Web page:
V Corps will help the state’s economy tremendously, at a time when we need it most, since these soldiers will buy houses or rent apartments here, spend money in our local stores, and invest in our communities. Shortly after the announcement become public, I was told that Kentucky was chosen as a result of the work of Senate Majority Leader Mitch McConnell and Congressman Brett Guthrie, in addition to the work we have done in Frankfort to make Kentucky one of the most military and veteran-friendly state in the nation.

I was looking forward to the 2020 session where I knew that while we would be faced with tough decisions, we would have the opportunity to make decisions that could change the landscape of Kentucky for years to come. We had been given the opportunity to build on the foundation that had set the Commonwealth up for historic low unemployment, a record number of economic investments, and strong revenue growth. That excitement grew after the House passed its version of the budget, which included increased per pupil spending in education, modest pay increases for teachers and state employees, and funding to hire and retain additional social workers to help Kentuckians living in state care.

Unfortunately, the final version of the budget that we passed was dramatically different from earlier versions. We were forced to make changes after working with the Governor’s budget director to make sure we based the spending revenue on COVID-19’s forecasted impact on our economy. As a result, funding for many programs will be stagnant, with no increase to education funding, pay increases or additional staff to address social work. Even with the changes we made, state government will likely still have to tighten its belt, just as so many Kentuckians are already doing.

While upon the onset of the COVID-19 pandemic, we were able to continue with legislative business, we were forced to focus on only a fraction of the bills filed for this session. Unfortunately, among the bills we did not have a chance to finish working on were three that I personally sponsored. Although I am disappointed, I am confident that next session we will have more time to get these measures through both chambers.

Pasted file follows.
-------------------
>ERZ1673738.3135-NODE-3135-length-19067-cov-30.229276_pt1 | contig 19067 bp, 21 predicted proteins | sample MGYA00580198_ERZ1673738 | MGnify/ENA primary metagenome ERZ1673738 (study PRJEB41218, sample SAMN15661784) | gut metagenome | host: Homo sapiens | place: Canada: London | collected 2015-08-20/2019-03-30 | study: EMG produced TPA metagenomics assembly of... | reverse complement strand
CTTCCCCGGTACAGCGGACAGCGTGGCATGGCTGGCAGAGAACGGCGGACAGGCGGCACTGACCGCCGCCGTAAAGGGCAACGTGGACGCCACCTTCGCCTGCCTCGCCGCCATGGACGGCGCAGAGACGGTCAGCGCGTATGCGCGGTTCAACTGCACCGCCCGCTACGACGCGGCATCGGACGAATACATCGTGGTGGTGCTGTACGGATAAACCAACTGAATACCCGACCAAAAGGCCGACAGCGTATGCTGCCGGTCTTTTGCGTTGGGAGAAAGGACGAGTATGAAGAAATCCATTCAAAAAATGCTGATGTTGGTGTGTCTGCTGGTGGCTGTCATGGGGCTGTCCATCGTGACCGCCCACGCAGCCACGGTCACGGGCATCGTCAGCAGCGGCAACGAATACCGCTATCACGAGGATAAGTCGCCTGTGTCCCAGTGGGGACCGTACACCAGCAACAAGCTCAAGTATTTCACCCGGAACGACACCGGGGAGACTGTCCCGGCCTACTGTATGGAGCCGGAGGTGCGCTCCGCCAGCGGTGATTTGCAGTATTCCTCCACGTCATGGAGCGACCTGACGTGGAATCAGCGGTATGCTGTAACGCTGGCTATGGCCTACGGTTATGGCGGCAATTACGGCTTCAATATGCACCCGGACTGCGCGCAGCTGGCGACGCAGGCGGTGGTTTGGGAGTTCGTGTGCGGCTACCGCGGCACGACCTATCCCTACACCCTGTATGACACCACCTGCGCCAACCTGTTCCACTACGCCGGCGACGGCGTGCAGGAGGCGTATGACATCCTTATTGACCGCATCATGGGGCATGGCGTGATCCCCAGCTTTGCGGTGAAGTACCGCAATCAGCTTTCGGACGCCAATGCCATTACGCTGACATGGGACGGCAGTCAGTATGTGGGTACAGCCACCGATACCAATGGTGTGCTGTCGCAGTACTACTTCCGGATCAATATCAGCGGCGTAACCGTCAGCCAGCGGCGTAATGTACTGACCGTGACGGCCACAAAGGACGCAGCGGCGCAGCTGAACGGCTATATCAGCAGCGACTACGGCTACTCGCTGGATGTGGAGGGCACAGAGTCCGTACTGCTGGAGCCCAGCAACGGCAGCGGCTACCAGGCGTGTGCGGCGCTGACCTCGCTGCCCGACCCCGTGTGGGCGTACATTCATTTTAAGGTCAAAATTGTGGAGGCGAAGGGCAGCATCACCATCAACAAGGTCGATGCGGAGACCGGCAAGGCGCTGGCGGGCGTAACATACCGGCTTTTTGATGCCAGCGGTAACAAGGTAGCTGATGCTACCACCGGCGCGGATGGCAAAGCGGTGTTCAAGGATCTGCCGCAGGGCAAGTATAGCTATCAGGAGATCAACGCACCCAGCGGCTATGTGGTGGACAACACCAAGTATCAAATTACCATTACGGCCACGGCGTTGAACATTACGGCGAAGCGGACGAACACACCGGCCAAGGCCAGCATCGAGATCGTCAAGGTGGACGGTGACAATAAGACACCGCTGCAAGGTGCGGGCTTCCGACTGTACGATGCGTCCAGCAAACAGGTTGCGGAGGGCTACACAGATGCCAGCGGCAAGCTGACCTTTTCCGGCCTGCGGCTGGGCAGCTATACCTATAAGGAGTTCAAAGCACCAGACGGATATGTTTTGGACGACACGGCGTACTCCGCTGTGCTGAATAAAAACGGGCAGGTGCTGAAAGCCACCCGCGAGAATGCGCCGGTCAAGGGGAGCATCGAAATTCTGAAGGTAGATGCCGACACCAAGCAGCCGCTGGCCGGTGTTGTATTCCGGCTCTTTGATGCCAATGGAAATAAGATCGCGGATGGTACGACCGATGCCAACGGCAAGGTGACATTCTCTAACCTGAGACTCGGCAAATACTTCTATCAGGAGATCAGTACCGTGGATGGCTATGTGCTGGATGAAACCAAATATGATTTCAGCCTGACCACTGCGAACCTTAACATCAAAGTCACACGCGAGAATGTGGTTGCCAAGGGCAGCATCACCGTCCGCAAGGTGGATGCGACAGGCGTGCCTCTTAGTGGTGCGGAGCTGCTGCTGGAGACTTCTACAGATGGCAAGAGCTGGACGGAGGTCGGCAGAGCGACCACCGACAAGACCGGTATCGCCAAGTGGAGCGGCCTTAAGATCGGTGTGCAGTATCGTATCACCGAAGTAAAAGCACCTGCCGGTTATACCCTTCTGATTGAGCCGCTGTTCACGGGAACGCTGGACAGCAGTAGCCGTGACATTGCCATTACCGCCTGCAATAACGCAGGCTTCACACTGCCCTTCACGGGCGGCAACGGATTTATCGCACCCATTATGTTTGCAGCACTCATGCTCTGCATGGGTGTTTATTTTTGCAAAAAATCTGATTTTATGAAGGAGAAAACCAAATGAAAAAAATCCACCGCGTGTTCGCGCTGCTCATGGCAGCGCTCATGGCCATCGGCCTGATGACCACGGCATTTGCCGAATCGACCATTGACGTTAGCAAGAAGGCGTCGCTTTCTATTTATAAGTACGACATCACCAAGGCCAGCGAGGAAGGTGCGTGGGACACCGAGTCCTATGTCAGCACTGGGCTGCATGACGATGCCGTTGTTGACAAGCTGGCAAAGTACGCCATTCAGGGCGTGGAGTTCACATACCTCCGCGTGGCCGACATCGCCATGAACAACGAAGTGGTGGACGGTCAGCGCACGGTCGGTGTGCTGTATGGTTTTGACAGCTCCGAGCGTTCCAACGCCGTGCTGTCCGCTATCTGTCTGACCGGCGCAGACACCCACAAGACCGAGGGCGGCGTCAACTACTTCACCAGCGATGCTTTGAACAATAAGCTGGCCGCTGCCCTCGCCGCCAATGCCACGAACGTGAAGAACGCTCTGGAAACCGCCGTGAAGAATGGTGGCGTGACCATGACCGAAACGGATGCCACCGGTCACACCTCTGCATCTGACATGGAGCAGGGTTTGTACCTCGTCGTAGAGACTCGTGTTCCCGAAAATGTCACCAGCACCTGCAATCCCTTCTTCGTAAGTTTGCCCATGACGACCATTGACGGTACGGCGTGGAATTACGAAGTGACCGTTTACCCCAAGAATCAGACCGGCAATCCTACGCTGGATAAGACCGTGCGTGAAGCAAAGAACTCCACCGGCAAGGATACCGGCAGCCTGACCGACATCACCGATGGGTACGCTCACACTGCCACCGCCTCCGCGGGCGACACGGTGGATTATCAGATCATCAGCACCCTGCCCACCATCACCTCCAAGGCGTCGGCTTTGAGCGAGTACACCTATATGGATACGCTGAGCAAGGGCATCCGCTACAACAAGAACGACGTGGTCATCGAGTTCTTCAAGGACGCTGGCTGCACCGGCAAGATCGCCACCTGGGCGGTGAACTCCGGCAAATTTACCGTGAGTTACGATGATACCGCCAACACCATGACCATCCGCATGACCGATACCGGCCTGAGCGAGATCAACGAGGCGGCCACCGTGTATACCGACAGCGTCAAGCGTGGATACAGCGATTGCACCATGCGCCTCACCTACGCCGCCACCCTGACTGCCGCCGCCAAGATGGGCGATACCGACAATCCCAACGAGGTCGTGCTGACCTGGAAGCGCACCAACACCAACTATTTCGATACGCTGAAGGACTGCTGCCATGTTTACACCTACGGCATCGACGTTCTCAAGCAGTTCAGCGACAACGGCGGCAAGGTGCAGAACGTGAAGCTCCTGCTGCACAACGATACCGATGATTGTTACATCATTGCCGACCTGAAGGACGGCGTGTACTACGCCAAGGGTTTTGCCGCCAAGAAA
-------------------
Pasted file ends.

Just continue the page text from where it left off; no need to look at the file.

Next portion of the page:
HB370-This measure would require health and abortion facilities to notify parents that it is their right to determine the final disposition of the fetal remains and would prohibit offering or accepting money for fetal remains. Currently, the remains can be and are frequently disposed of as medical waste.

HB447 – This bill would establish that an infant safety device (Safe Haven Baby Box) be optionally installed at visible public locations such as, a police station, a fire station, a hospital, or a church allowing a parent to anonymously and safely surrender their child, giving emergency medical service providers temporary custody of the infant.

HB638 – Currently, the electronic voting machines in 19 districts in the Commonwealth of Kentucky cannot be audited due to the inability to retain and print ballots. This bill would require electronic voting machines to be obsolesced opportunistically in each of these districts with machines that provide the ability to cast paper ballots that can be printed and retained for 22 months. As Americans, regardless of our political party, voting is one of our most precious liberties. My bill would further strengthen that liberty.

I intend to pre-file these measures for consideration during the 2021 Session. For I am confident that in 2021 the House will return its focus to passing legislation aimed at making families stronger by growing our economy, protecting life, defending our most vulnerable and preserving Kentucky’s values.

In addition to budget measures passed during the 2020 session, the following are some of the bills that were passed that demonstrate the Kentucky House of Representatives’ commitment during both the 2019 and 2020 sessions.

Due to our interstate system and central location, Kentucky is a convenient and centralized hub for human trafficking. Every year, millions of men, women, and children are trafficked worldwide. It can happen in any community, and victims can be of any age, race, gender, or nationality. I was honored to co-sponsor 2020 HB2, which is a vital piece of legislation that will provide aid to victims of human trafficking and strengthens the ability to prosecute traffickers. HB2 will also require signage that includes the National Human Trafficking Resource Center hotline and other information about resources available to victims of human trafficking to be posted in public restrooms, at airports, bus stops, and truck stops. This bill was one that members of the Kentucky House of Representatives voted unanimously to approve, has been signed into law, and had overwhelming support for Attorney General Daniel Cameron.